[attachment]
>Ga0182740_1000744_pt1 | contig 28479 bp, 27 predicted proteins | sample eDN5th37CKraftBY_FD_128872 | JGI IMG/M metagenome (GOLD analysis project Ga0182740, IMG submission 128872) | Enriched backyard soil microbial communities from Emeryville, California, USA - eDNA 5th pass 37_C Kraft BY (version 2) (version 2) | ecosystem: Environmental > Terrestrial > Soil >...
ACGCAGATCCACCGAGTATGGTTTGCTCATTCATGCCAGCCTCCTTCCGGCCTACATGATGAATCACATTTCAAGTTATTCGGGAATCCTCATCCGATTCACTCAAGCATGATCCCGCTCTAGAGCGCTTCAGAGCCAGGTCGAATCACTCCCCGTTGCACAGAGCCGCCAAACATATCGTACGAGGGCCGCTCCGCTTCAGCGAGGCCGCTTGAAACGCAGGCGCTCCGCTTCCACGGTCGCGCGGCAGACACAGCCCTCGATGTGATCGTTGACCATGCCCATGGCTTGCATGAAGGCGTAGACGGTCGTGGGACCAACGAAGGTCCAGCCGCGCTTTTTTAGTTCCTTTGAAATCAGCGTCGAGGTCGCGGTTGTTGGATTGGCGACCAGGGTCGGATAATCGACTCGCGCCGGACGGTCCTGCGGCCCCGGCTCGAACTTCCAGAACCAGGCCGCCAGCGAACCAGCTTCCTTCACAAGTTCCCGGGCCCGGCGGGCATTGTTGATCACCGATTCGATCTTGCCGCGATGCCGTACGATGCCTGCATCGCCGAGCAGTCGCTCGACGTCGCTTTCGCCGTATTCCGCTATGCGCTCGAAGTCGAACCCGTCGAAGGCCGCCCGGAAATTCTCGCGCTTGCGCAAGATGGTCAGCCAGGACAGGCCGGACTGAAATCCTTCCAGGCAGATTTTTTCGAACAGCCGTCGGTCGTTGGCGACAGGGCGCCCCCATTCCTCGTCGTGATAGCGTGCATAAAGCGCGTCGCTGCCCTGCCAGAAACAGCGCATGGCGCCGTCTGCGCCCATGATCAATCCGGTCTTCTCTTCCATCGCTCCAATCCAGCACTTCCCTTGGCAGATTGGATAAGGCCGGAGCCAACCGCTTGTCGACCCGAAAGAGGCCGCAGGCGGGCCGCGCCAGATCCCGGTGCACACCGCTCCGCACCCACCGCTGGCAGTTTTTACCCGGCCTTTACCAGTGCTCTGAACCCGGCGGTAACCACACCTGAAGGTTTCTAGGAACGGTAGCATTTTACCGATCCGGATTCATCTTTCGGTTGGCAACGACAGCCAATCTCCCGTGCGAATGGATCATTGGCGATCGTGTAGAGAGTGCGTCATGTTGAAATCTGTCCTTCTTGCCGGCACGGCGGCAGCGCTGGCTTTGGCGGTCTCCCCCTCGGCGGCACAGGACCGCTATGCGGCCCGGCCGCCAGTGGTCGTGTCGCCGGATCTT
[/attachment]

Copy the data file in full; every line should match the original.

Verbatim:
>Ga0182740_1000744_pt1 | contig 28479 bp, 27 predicted proteins | sample eDN5th37CKraftBY_FD_128872 | JGI IMG/M metagenome (GOLD analysis project Ga0182740, IMG submission 128872) | Enriched backyard soil microbial communities from Emeryville, California, USA - eDNA 5th pass 37_C Kraft BY (version 2) (version 2) | ecosystem: Environmental > Terrestrial > Soil >...
ACGCAGATCCACCGAGTATGGTTTGCTCATTCATGCCAGCCTCCTTCCGGCCTACATGATGAATCACATTTCAAGTTATTCGGGAATCCTCATCCGATTCACTCAAGCATGATCCCGCTCTAGAGCGCTTCAGAGCCAGGTCGAATCACTCCCCGTTGCACAGAGCCGCCAAACATATCGTACGAGGGCCGCTCCGCTTCAGCGAGGCCGCTTGAAACGCAGGCGCTCCGCTTCCACGGTCGCGCGGCAGACACAGCCCTCGATGTGATCGTTGACCATGCCCATGGCTTGCATGAAGGCGTAGACGGTCGTGGGACCAACGAAGGTCCAGCCGCGCTTTTTTAGTTCCTTTGAAATCAGCGTCGAGGTCGCGGTTGTTGGATTGGCGACCAGGGTCGGATAATCGACTCGCGCCGGACGGTCCTGCGGCCCCGGCTCGAACTTCCAGAACCAGGCCGCCAGCGAACCAGCTTCCTTCACAAGTTCCCGGGCCCGGCGGGCATTGTTGATCACCGATTCGATCTTGCCGCGATGCCGTACGATGCCTGCATCGCCGAGCAGTCGCTCGACGTCGCTTTCGCCGTATTCCGCTATGCGCTCGAAGTCGAACCCGTCGAAGGCCGCCCGGAAATTCTCGCGCTTGCGCAAGATGGTCAGCCAGGACAGGCCGGACTGAAATCCTTCCAGGCAGATTTTTTCGAACAGCCGTCGGTCGTTGGCGACAGGGCGCCCCCATTCCTCGTCGTGATAGCGTGCATAAAGCGCGTCGCTGCCCTGCCAGAAACAGCGCATGGCGCCGTCTGCGCCCATGATCAATCCGGTCTTCTCTTCCATCGCTCCAATCCAGCACTTCCCTTGGCAGATTGGATAAGGCCGGAGCCAACCGCTTGTCGACCCGAAAGAGGCCGCAGGCGGGCCGCGCCAGATCCCGGTGCACACCGCTCCGCACCCACCGCTGGCAGTTTTTACCCGGCCTTTACCAGTGCTCTGAACCCGGCGGTAACCACACCTGAAGGTTTCTAGGAACGGTAGCATTTTACCGATCCGGATTCATCTTTCGGTTGGCAACGACAGCCAATCTCCCGTGCGAATGGATCATTGGCGATCGTGTAGAGAGTGCGTCATGTTGAAATCTGTCCTTCTTGCCGGCACGGCGGCAGCGCTGGCTTTGGCGGTCTCCCCCTCGGCGGCACAGGACCGCTATGCGGCCCGGCCGCCAGTGGTCGTGTCGCCGGATCTT